Patients in Australia and Vietnam differ in their perceptions of what caused their cancer, with Australian patients more frequently reporting age and Vietnamese patients more frequently reporting poor diet as causes. This is according to findings from an article published in Cancer Control.
A cross-sectional analysis of patients with cancer was performed in radiation oncology clinics in Australia and Vietnam. In this study, patients were administered a standardized 25-item survey assessing their perceptions of what caused their cancer.
The module included items on known evidence-based causes of cancer, such as smoking and sun exposure, and non-evidence-based perceptions of cancer causes, including stress or anxiety, physical injury, or trauma. Researchers compared the 2 countries to identify differences in how patients’ perceived their cancers to have come about.
The survey was completed by 285 patients with cancer from Australia and 300 patients with cancer from Vietnam. In Australian patients, the most frequently identified perceived cause of their cancer was getting older (49% of respondents).
Conversely, patients in Vietnam more frequently reported poor diet was a cause of their cancer (64% of respondents). The second most frequent belief in Australian patients was bad luck (27% of respondents), whereas the second most frequently reported perceived cause of cancer in Vietnamese patients was air pollution (61% of respondents).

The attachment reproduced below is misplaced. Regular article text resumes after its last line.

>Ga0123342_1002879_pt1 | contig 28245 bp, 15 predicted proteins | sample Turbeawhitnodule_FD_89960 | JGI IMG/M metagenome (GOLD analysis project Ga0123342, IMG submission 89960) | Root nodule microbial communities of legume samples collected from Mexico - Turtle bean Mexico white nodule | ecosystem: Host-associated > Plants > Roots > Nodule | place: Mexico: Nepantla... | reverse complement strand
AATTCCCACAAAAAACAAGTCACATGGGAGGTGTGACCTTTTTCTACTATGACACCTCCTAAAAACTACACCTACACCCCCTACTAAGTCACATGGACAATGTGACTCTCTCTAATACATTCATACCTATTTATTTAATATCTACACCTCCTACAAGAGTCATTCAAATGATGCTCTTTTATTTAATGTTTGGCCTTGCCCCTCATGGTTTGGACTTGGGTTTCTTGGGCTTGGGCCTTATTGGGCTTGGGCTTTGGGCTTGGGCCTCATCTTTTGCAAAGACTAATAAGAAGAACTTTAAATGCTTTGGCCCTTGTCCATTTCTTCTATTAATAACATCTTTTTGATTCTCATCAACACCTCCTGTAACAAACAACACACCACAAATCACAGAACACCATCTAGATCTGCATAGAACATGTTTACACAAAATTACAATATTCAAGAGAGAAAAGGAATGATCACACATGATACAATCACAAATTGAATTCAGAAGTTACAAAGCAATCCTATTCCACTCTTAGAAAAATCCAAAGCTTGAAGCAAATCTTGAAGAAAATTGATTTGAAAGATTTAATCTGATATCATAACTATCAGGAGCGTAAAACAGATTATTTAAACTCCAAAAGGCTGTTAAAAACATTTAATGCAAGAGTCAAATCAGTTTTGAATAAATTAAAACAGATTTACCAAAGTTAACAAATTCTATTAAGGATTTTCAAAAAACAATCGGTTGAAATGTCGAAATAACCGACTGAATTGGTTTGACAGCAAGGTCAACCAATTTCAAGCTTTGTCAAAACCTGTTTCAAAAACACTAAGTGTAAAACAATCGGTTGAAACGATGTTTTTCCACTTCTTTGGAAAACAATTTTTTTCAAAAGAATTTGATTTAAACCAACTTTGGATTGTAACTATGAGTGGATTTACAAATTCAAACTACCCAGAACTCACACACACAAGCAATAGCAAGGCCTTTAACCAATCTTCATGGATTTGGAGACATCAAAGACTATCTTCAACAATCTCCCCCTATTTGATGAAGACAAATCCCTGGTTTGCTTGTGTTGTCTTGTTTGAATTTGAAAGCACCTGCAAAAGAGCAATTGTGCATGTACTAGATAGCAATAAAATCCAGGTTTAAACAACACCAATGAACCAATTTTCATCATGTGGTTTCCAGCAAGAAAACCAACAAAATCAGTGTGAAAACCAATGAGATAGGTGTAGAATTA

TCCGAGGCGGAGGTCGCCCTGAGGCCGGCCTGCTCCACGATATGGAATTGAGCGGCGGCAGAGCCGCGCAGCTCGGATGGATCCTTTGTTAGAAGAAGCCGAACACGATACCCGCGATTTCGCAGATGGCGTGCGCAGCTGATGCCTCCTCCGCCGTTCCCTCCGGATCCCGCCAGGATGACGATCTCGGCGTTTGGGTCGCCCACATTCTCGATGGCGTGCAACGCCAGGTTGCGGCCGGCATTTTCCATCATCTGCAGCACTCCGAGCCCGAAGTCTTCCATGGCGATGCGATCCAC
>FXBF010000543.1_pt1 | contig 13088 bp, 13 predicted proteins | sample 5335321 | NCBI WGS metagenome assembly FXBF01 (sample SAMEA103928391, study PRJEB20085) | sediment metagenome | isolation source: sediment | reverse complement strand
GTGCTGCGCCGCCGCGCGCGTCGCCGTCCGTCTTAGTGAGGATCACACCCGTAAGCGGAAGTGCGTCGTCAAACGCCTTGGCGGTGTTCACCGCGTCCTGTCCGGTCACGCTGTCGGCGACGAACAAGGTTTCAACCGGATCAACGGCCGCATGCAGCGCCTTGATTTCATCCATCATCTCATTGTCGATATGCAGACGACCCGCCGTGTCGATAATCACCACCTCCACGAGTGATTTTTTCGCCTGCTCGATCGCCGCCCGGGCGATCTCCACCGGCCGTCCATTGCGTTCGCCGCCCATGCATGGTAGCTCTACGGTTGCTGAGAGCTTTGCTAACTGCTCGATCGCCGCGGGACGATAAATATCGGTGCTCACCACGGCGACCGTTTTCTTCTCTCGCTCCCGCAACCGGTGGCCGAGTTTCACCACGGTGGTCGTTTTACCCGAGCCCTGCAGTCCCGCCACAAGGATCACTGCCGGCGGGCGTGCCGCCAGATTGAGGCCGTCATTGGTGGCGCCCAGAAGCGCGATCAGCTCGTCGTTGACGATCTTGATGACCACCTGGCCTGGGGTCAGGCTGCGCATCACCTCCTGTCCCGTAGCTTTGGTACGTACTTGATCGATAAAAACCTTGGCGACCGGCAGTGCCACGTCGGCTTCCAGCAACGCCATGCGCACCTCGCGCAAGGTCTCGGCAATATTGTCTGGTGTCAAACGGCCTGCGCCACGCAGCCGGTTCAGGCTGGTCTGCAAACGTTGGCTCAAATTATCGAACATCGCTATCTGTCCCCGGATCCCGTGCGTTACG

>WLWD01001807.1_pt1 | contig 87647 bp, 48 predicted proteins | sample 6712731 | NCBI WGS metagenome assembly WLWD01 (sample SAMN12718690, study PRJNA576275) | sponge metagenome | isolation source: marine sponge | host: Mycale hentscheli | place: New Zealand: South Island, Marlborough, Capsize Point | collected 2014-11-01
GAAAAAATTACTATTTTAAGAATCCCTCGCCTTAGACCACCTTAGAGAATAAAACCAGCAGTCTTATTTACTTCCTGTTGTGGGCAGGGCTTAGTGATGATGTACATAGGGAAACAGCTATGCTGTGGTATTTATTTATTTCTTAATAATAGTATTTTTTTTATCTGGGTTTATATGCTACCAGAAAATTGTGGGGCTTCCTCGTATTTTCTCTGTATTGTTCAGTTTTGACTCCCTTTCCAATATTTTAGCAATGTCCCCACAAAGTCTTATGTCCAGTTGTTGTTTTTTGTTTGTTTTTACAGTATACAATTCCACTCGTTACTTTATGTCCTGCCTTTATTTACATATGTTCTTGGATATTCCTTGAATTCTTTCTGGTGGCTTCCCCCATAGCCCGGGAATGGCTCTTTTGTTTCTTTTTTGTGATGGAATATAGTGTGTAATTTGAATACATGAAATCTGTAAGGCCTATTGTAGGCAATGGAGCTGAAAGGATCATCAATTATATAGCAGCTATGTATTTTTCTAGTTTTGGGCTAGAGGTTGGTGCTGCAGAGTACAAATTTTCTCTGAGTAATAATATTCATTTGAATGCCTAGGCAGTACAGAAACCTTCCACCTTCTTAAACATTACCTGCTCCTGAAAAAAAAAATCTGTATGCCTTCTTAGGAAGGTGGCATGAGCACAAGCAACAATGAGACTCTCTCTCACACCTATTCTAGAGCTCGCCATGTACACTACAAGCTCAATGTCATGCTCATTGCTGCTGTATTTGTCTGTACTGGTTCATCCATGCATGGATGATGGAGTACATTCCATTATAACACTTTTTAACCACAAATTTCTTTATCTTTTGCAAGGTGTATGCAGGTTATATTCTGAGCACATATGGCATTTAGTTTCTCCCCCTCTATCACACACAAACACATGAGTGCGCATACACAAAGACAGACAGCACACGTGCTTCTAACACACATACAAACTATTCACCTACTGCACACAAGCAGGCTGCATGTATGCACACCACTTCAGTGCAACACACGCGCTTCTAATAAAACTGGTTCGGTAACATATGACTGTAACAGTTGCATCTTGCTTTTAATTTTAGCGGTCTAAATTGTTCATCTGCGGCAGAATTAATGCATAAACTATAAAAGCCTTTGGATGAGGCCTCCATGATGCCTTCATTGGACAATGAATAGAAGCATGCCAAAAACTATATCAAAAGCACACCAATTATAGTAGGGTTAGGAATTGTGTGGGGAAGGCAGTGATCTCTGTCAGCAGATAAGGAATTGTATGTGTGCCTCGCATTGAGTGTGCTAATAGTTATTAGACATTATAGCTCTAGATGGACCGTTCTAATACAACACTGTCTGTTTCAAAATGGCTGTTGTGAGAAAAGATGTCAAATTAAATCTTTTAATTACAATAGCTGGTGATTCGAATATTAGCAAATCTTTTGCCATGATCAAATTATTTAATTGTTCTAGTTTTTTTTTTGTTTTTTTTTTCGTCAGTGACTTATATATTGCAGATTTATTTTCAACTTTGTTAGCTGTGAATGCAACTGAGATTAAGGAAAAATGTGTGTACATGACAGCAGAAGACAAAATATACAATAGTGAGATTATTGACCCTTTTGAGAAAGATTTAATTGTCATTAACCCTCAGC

A suggested limitation of the survey was the utilization of identical surveys in both populations, despite its potentially culturally inappropriate modes of delivery and its subsequent bias. In addition, the collection of only quantitative data of patients’ perceptions rather than their qualitative beliefs may be another limitation of the research.
“Being aware of the issues that are being highly publicized in the media may assist health-care providers in addressing any misconceptions that patients may hold,” the researchers concluded.
Hall A, Nguyen SM, Mackenzie L, et al. What caused my cancer? Cancer patients’ perceptions on what may have contributed to the development of their cancer: a cross-sectional, cross-country comparison study. Cancer Control. 2019;26(1):1073274819863786.